There’s more to Polkadots: The Cool Kids Musical than just catchy songs and cool lighting effects. It follows the story of Lily Polkadot, who just moved to the Squares-Only town of Rockaway, where she doesn’t exactly receive the warmest welcome – all because she looks different from the other students.

As Orlando Sentinel’s Matt Palm put it, Polkadots charmingly teaches the valuable lesson of acceptance, and the importance of friendship, welcoming strangers, and standing up to bullies.

The inspiration for Polkadots actually stems from pivotal civil rights events of the 1950s and 60s. Namely, the stories of The Little Rock Nine and Ruby Bridges.

The Little Rock Nine

In 1954, the U.S. Supreme Court ruled that segregation in schools was unconstitutional. Despite this, some schools in the U.S. remained firm in their stance to remain segregated. In 1957, nine African-American students tried to enter Little Rock Central High School for the first day of classes, but were barred entry by the Arkansas National Guard – which was ordered to be there by the governor.

Eventually, President Eisenhower ordered that the Arkansas National Guard be removed, and sent 1,200 members of the U.S. Army’s 101st Airborne Division to protect the students and escort them into the school. The Little Rock Nine attended their first day of school at Little Rock Central High School on September 25, 1957.

Ruby Bridges

Ruby Bridges had a similar experience when it came to integrating into a previously all-white school. In 1960 in New Orleans, six-year-old Ruby became the first African-American child to attend an all-white school in the South.

Ruby was escorted into the school by four U.S. marshals, protecting her as they navigated through hostile crowds. Parents threatened to remove their kids from the school, and only one teacher, Mrs. Henry, was open to taking Ruby on as her student. And for a whole year, Ruby was Mrs. Henry’s only student.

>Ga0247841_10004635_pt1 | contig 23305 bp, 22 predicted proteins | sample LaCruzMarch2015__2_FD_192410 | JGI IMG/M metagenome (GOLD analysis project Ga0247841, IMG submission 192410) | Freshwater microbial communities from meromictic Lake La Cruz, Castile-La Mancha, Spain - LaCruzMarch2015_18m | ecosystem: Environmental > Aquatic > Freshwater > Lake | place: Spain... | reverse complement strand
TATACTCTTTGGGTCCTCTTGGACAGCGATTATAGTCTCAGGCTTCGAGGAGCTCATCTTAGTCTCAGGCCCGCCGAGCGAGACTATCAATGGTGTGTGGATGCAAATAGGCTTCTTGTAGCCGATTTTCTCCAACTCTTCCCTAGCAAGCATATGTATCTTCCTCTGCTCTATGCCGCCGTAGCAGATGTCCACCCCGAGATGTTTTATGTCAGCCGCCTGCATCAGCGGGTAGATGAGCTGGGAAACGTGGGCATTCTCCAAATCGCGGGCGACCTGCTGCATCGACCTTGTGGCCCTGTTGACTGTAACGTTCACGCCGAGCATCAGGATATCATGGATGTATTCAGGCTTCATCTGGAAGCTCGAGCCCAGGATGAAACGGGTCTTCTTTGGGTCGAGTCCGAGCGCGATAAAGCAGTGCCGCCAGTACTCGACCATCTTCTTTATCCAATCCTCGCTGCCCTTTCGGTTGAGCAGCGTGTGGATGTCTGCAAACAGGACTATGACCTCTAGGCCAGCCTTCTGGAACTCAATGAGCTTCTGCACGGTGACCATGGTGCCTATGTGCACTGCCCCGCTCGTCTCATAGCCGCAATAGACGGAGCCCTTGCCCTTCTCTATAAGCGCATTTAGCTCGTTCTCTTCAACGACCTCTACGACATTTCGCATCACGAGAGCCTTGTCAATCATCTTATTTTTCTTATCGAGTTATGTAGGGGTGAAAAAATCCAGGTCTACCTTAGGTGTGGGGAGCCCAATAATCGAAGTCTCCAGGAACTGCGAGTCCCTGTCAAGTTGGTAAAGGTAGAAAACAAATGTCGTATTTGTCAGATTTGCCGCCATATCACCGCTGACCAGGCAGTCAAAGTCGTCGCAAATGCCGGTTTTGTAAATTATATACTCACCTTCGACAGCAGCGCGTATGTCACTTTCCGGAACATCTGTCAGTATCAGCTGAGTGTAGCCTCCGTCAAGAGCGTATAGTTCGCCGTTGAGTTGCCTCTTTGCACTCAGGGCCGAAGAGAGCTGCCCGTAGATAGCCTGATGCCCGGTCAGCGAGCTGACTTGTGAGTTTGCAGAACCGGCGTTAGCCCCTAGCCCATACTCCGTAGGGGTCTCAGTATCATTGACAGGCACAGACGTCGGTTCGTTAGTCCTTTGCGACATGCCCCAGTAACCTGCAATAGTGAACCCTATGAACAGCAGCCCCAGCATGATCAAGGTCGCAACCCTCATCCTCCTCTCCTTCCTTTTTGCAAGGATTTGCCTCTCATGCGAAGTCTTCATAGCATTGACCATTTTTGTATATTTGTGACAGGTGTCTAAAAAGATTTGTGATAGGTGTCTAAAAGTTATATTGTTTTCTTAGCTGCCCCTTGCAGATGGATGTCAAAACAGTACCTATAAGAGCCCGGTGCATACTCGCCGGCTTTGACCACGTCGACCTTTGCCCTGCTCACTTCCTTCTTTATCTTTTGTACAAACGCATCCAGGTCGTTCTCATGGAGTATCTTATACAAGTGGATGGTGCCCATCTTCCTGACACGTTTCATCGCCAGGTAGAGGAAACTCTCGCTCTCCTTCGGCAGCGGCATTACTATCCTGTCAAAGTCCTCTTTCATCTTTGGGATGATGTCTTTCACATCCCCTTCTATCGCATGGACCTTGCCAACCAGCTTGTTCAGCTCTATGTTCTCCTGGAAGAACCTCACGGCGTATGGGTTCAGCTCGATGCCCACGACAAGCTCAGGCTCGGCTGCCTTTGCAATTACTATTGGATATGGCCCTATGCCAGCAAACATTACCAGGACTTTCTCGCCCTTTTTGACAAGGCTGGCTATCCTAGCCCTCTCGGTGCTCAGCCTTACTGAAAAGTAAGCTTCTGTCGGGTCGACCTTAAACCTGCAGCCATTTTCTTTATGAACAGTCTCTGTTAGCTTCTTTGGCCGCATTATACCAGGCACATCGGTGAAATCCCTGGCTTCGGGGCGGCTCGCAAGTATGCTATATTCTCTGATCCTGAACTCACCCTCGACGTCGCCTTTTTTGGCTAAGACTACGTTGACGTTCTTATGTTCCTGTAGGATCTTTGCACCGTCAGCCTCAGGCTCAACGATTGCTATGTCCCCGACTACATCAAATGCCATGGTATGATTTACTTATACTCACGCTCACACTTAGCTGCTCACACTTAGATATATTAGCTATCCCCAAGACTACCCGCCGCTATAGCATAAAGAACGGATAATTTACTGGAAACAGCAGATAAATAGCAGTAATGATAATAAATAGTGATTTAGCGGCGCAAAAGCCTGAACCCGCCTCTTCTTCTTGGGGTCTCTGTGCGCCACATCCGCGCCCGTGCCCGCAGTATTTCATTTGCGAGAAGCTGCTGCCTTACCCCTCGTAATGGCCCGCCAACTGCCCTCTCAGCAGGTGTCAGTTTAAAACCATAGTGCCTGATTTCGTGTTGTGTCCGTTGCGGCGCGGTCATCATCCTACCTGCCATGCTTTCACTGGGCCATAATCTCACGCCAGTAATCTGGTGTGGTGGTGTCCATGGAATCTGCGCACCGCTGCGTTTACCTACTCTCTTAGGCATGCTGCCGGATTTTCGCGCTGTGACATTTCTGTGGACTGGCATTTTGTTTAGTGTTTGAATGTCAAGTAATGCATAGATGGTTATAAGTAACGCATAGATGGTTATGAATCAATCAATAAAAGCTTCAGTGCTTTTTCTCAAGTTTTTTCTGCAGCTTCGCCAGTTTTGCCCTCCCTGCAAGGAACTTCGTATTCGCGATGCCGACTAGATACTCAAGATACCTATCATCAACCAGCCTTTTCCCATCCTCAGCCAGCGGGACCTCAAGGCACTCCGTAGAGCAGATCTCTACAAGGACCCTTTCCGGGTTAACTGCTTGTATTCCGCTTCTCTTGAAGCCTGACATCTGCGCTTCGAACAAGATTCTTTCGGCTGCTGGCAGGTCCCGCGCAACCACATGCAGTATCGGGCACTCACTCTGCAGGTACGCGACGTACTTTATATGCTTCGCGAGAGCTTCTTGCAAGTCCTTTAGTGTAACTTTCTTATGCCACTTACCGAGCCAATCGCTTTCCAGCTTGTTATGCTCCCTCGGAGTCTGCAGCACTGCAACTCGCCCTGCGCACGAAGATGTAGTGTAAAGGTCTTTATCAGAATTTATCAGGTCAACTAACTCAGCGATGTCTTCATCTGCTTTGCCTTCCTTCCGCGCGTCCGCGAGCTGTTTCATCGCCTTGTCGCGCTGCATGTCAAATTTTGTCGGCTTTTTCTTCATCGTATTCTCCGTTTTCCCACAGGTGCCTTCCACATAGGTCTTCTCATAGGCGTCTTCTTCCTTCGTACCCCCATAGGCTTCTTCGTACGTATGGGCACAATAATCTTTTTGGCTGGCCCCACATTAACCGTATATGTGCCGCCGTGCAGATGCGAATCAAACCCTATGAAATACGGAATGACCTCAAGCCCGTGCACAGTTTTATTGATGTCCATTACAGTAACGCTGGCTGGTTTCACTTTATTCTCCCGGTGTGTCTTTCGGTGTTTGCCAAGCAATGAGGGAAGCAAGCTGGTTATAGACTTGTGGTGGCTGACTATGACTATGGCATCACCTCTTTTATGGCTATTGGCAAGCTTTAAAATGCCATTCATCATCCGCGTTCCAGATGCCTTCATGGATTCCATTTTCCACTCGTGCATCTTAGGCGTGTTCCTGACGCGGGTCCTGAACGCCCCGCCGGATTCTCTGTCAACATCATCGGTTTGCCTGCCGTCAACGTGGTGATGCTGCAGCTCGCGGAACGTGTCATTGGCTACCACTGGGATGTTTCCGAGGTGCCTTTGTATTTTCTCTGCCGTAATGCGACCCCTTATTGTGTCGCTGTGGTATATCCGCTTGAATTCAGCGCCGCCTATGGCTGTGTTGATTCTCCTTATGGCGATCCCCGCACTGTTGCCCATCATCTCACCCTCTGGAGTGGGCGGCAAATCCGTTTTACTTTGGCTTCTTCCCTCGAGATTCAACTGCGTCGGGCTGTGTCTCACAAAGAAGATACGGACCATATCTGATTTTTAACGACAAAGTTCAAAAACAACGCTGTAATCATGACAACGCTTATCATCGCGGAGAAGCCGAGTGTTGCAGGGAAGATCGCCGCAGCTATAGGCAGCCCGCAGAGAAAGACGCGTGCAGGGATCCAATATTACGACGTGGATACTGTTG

Ruby continued to be escorted by U.S. marshals around the school, even just walking down the hallway. Years later, one of the marshals recalled how brave Ruby was, as the discrimination and racist remarks did not cease after the first day of class – they continued on for weeks. He noted how she never cried or became upset when greeted with adversity – “She just marched along like a little soldier,” he said.

Ruby’s mom had also advised her to remain strong, and pray while entering the school – much like how Lily Polkadot talks about her mom encouraging her to stay strong and confident in the song “Sticks and Stones” in Polkadots.

“Sticks and stones may break my bones, but words won’t hurt you. Don’t let your confidence desert you, hold on to what’s true – your point of view. When words come to you brush ‘em off, that’s what momma taught me to do!”
– Lily Polkadot, “Sticks and Stones”
from Polkadots: The Cool Kids Musical.

While we no longer live in an era where school segregation is the norm, the lessons of anti-bullying and inclusion in Polkadots are still relevant to today. Check out Polkadots: The Cool Kids Musical, and see if you can spot the instances that were based on these real-life Civil Rights events that inspired the show.


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